When they acquired blue-line ace Chris Pronger last summer, some felt it made the Philadelphia Flyers instant Stanley Cup contenders.
It did, but only after a wild season that saw them fall near the bottom of the NHL Eastern Conference, replace coach John Stevens with Peter Laviolette, and only make the playoffs with a shootout win in their final game of the regular season.
Now, after becoming only the third team in history to erase a 3-0 series deficit against Boston in the conference semifinals, they are four wins away from the Cup as they take on the Chicago Blackhawks in the final.
”We had a tough year—a coaching change, having to get used to a new system and after that, some injuries that we had,” said forward Simon Gagne. ”We had to battle through that.
”Even in the playoffs we lost some key guys and were able to get through it. That just shows the character that we have and the group that we have here. That’s why we’re here. We’ve got something special going on right now.”
Here’s a look at the Flyers:
The Flyers took a chance on repatriating Ray Emery from the KHL as their No. 1 goalie, but after his season ended with an injury, it became a revolving door. But Brian Boucher got the job done early in the playoffs, and when he went down, 29-year-old journeyman Michael Leighton excelled, closing out Boston and then posting three shutouts against Montreal in the conference final. Leighton’s gaudy post-season numbers are 6-1, a 1.45 goals-against average and a .948 save percentage. How long that can last, especially against Chicago’s firepower, is question No. 1 for the final.
Pronger has been dominant in the playoffs, leading the league with 28:48 of ice time per game, but the 35-year-old will likely be forced to skate more and use more energy containing Chicago’s attack. The Flyers use only four defencemen regularly—Kimmo Timmonen (26:35 of ice time), Matt Carle (25:25) and Braydon Coburn (24:23), but they are a quality foursome to rival Chicago’s best. Ryan Parent and Lucas Krajicek hardly play. But if the top four are overworked, or if one is injured, lack of depth may become a problem.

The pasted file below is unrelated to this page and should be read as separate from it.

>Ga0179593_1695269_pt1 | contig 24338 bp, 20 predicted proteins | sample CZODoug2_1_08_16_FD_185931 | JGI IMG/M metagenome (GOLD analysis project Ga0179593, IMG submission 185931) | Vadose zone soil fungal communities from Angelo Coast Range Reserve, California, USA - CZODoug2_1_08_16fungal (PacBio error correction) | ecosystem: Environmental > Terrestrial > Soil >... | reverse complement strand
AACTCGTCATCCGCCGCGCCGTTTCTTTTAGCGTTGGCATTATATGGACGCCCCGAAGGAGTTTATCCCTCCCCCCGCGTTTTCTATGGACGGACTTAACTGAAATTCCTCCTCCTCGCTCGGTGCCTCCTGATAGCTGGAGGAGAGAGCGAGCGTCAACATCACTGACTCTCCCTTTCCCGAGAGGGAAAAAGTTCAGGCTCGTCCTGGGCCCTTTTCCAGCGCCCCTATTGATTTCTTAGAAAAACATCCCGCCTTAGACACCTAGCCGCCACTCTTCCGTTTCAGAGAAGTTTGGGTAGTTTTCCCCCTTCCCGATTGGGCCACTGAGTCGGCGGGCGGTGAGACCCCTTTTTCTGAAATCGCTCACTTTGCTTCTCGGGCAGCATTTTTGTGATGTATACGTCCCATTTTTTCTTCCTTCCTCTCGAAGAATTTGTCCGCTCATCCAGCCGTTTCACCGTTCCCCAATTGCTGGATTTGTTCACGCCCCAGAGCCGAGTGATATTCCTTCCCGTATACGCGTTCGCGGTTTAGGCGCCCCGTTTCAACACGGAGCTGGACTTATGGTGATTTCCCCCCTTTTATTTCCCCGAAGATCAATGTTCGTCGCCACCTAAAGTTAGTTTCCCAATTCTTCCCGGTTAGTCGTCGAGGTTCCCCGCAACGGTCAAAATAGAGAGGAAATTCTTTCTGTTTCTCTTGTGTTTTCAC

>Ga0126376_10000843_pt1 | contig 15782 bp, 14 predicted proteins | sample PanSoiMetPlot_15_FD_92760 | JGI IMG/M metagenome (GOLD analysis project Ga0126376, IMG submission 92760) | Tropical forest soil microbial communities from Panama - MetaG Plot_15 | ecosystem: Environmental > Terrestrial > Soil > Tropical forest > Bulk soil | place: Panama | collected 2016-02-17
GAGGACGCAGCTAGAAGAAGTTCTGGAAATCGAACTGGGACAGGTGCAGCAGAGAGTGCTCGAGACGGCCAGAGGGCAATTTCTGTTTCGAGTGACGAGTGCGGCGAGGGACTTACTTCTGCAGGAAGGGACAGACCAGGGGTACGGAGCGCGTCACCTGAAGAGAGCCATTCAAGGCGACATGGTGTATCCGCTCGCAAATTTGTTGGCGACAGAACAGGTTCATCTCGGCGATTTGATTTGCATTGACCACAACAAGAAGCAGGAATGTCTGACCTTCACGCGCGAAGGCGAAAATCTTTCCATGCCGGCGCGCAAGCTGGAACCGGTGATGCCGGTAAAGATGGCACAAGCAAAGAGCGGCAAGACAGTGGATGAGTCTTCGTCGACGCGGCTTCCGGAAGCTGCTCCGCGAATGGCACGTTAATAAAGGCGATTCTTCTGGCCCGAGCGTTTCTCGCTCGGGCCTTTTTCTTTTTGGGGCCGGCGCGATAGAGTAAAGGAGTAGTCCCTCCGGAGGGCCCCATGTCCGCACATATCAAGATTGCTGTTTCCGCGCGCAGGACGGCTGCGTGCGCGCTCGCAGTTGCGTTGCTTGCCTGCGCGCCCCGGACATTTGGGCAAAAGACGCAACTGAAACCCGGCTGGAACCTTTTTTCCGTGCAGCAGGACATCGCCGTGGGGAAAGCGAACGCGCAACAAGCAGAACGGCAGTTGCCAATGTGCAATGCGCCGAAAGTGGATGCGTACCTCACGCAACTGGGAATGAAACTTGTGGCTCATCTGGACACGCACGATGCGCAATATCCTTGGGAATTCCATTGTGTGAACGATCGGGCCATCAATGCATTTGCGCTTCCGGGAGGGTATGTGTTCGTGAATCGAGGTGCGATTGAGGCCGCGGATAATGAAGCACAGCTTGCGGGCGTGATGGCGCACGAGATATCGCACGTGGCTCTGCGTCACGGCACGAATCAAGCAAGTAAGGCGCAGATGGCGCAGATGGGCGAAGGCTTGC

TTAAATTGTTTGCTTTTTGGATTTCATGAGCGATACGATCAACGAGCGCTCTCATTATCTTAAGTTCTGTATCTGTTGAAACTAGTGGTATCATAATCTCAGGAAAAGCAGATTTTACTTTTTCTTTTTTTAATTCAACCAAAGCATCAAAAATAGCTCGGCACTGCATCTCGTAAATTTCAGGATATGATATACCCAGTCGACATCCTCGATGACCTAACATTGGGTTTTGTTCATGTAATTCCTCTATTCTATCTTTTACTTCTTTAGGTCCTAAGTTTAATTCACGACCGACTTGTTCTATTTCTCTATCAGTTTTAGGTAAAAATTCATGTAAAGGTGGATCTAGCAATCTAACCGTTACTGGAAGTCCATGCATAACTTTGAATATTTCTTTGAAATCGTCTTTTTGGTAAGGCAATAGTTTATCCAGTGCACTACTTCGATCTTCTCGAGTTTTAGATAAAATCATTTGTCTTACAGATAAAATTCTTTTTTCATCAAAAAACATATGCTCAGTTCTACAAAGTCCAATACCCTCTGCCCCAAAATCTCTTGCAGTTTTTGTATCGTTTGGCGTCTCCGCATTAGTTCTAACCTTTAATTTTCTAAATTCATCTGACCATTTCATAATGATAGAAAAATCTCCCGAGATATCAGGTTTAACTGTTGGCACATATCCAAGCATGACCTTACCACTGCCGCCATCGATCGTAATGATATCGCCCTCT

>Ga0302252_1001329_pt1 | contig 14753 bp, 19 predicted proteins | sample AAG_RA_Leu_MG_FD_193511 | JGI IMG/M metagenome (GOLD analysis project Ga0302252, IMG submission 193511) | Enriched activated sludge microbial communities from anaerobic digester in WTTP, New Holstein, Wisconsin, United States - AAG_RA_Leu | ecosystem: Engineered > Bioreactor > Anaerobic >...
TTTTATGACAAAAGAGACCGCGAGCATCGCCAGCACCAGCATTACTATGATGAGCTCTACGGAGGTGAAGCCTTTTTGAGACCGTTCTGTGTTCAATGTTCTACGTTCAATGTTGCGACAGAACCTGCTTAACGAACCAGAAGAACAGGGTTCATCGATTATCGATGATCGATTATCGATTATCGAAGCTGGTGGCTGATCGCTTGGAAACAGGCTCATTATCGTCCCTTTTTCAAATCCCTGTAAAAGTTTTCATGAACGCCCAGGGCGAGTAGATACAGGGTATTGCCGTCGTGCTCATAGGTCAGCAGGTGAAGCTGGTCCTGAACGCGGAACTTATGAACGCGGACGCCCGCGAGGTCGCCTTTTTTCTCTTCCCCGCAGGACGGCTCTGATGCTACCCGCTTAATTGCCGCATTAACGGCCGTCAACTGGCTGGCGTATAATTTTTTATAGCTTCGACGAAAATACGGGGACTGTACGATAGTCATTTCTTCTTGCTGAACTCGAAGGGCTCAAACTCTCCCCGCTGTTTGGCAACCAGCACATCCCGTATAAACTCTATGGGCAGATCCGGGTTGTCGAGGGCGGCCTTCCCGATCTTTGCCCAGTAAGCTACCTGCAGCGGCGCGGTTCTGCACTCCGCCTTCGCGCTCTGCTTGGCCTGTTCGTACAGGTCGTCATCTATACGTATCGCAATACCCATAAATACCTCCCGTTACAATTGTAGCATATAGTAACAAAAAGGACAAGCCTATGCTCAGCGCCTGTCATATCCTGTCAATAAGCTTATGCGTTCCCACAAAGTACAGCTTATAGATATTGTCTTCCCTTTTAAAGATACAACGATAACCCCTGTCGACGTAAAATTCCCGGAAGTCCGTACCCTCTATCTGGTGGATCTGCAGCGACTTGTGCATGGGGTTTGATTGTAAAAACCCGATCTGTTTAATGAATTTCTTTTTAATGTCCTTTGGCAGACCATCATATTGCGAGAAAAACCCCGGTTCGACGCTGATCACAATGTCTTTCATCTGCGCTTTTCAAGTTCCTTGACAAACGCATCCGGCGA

Laviolette must be pleased to go into the final three hot lines. The top unit with centre Mike Richards has Gagne, who has seven goals in nine games since returning from a toe injury, and Jeff Carter, who scored twice in his second game off an injury to close out Montreal. Daniel Briere has scored regularly at centre on the second line with Scott Hartnell and James van Riemsdyk, while centre Claude Giroux and winger Ville Leino have both been potting goals on the third trio with grinder Arron Asham. Richards, second only to Chicago’s Jonathan Toews in playoff scoring, is also a threat to get one short handed, as he did against Montreal. They are not the quickest group, but they are big, they finish checks and have a nose for the net. The fourth unit centred by faceoff ace Blair Betts has Darroll Powe and tough Ian Laperriere on the wings.
Big things were predicted for the Flyers this season, but they struggled under John Stevens and he was replaced by veteran Peter Laviolette on Dec. 4. Laviolette spent parts of five seasons as head coach in Carolina, taking the Hurricanes to a Stanley Cup in 2006. A strong technical coach, he opted to beat Montreal at their own defensive game. He also showed he’s not afraid to make tough decisions when he took popular winger Dan Carcillo out of the lineup for the final two games of the conference final.
The Flyers went into the playoffs with a strong power play and it continued into the playoffs, where they have scored on 20.7 per cent of their chances. Although anchored by Chris Pronger and Kimmo Timonen on the points, it mostly succeeds with strong play around the net by their big forwards. The penalty kill was a question mark entering the post-season, but they held Montreal to 1-for-22, a major factor in defeating one of the NHL’s top teams with the man advantage. Theyrank second in the playoffs to Boston with an 87 per cent kill rate. And with Mike Richards leading the PK, they are always a threat for a short-handed goal.